How to Write a Great Heroine Part 2 #wrtr2wrtr #amwriting
Welcome to Part 2 of my series about how to write a great heroine. You can catch up with Part 1, all about why compelling heroines are so important, here. This week I’m looking into the different ways we can make the heroine seem so real to the reader that they forget she is a fictional creation.
Get the Heroine on the Page
This seems like a rather obvious thing to say, that you have to get the heroine on the page, but I do read lots of manuscripts where the heroine isn’t really there. We can develop character four ways, through dialogue, action, thought and description. It’s really only action and dialogue that truly get the heroine onto the page though.
With dialogue and action, we get to see and hear the heroine. Dialogue and action shows the heroine to the reader, rather than just telling the reader about her. Thought and description tend to tell more than show and thus become simply words on a page, rather than a means through which to bring the heroine to life. Allow your heroine to speak and do as much as you can, rather than think and be described by you.
Get the Reader on Her Side
I can’t over emphasise the importance of having the reader root for your heroine. They must be on her side. Being on her side means they care about her goal, they want her to achieve it, they worry that she won’t, they celebrate her triumphs and they despair at her failures.
All of which means your heroine must have a clear cut goal and her motivation for wanting to achieve the goal must be clearly understood. The reader also needs to know what’s at stake: what difference will it make to your heroine if she does achieve her goal and what will happen to her if she doesn’t? Sometimes these last two things aren’t always sketched out in the story; it’s not enough, as writers, to know and understand that we need goals and obstacles because it’s the stakes that make goals and obstacles important. It’s what’s at stake that makes readers care.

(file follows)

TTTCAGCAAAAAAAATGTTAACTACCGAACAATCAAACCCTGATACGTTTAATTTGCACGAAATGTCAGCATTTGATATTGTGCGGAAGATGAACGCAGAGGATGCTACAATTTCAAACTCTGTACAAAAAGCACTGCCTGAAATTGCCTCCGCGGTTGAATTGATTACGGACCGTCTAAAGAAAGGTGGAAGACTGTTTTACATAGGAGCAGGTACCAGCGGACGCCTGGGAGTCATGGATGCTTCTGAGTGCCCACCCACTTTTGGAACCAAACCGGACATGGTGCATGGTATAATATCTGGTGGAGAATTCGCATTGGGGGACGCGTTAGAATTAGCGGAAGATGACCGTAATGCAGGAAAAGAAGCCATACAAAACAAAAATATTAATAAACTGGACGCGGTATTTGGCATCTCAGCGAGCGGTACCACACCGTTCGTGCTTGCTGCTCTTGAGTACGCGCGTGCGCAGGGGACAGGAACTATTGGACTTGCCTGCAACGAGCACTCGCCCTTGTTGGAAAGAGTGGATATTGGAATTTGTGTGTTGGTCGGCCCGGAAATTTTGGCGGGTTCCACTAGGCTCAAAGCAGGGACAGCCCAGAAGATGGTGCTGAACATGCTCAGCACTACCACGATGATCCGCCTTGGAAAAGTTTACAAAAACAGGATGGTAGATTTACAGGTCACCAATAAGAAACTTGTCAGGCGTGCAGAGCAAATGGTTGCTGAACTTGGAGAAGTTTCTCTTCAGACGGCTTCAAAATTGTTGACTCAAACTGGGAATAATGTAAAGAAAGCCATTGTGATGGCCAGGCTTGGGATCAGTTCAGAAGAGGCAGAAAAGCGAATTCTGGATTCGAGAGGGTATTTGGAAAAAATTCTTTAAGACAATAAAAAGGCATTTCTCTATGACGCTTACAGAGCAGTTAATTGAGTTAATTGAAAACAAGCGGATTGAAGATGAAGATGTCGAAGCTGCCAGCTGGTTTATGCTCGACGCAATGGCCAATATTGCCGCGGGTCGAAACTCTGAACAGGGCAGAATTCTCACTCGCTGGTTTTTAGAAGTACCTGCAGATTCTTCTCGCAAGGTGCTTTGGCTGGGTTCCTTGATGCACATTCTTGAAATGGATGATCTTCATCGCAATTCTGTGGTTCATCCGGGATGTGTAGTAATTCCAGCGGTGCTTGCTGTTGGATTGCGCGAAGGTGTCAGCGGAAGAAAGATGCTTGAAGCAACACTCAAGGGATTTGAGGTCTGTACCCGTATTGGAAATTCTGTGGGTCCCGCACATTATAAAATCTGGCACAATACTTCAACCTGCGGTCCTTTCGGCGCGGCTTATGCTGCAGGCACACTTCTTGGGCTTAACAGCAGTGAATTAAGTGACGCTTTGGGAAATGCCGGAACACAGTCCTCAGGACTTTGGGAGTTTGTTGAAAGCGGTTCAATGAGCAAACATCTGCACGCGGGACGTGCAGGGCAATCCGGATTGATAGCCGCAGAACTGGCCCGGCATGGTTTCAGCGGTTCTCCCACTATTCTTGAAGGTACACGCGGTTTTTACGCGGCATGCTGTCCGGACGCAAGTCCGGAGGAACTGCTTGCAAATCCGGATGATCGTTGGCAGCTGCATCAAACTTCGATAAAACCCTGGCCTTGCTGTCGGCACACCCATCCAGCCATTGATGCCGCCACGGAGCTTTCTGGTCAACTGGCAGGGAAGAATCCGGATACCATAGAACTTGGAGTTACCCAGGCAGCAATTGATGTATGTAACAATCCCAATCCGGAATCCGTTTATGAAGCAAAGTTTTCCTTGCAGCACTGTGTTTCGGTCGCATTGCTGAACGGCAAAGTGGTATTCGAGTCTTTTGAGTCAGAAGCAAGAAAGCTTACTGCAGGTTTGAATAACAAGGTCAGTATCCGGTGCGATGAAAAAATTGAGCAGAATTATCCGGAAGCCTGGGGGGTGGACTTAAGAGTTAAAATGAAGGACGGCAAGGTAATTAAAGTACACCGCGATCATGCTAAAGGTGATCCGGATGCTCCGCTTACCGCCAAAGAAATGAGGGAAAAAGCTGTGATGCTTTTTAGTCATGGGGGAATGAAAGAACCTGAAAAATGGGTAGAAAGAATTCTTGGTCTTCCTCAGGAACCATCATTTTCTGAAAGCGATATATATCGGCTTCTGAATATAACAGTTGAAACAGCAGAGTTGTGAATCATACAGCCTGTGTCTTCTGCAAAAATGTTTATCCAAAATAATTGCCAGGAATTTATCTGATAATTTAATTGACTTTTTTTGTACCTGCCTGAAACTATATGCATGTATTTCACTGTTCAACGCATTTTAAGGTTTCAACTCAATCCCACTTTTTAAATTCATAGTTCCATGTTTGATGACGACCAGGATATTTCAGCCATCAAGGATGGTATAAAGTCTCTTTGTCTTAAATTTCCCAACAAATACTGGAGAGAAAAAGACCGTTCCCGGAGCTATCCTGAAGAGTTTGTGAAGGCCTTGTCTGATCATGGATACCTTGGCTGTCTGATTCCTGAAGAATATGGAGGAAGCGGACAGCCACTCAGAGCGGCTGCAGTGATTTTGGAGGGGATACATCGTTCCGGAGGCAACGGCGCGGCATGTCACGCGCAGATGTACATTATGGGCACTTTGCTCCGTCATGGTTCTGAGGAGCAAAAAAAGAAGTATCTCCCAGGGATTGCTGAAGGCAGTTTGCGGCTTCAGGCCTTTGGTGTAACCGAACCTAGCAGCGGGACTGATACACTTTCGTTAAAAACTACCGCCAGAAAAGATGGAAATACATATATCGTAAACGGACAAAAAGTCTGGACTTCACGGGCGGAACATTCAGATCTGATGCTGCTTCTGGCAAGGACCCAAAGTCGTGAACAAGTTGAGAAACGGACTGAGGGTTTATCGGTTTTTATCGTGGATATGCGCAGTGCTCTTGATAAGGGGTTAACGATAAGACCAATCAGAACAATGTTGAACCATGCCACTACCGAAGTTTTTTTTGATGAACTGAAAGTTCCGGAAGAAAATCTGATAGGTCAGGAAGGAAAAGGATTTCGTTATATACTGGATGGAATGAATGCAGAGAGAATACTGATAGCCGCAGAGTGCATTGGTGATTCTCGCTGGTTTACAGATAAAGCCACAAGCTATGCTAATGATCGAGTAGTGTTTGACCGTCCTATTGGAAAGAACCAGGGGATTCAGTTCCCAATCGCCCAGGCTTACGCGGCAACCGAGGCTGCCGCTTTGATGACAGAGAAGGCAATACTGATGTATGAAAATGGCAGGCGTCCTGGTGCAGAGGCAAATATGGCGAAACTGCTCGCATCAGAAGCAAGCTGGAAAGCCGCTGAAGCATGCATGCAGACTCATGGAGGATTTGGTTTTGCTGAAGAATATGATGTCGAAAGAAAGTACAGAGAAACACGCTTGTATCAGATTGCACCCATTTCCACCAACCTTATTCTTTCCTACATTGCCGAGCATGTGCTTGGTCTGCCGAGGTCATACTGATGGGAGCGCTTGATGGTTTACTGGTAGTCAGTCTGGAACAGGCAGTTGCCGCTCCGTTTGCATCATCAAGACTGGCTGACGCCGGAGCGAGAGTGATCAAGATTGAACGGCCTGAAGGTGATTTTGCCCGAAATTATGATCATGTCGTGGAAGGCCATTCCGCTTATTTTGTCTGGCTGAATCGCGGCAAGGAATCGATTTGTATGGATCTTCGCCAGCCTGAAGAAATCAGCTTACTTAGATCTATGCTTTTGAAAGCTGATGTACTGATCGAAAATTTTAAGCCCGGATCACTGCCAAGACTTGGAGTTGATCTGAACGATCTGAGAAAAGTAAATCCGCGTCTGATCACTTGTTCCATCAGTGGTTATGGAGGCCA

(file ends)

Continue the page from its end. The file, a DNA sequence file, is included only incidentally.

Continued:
At the RWA Conference on the weekend, I attended a session where some very brave writers had submitted 3 pages of their manuscript to be read out. Half a dozen editors and agents on the stage put up their hands at the point at which they would be likely to stop reading the manuscript if it was submitted to them. One of the common issues that came up time and time again was that, in those first 3 pages, readers were presenting their heroines as a person to be pitied. That’s not the way to get the reader on side. The reader needs to root for your heroine, not feel sorry for her.
Understand the Limitations and Benefits of Different Point of View Choices
I want to say first up that I don’t believe there’s a right or a wrong point of view choice. I do know, however, because my first agent was like this, that some agents and publishers don’t like a first person, present tense point of view. This also came up at the RWA Conference on the weekend, with some editors expressing the same reservations. Why?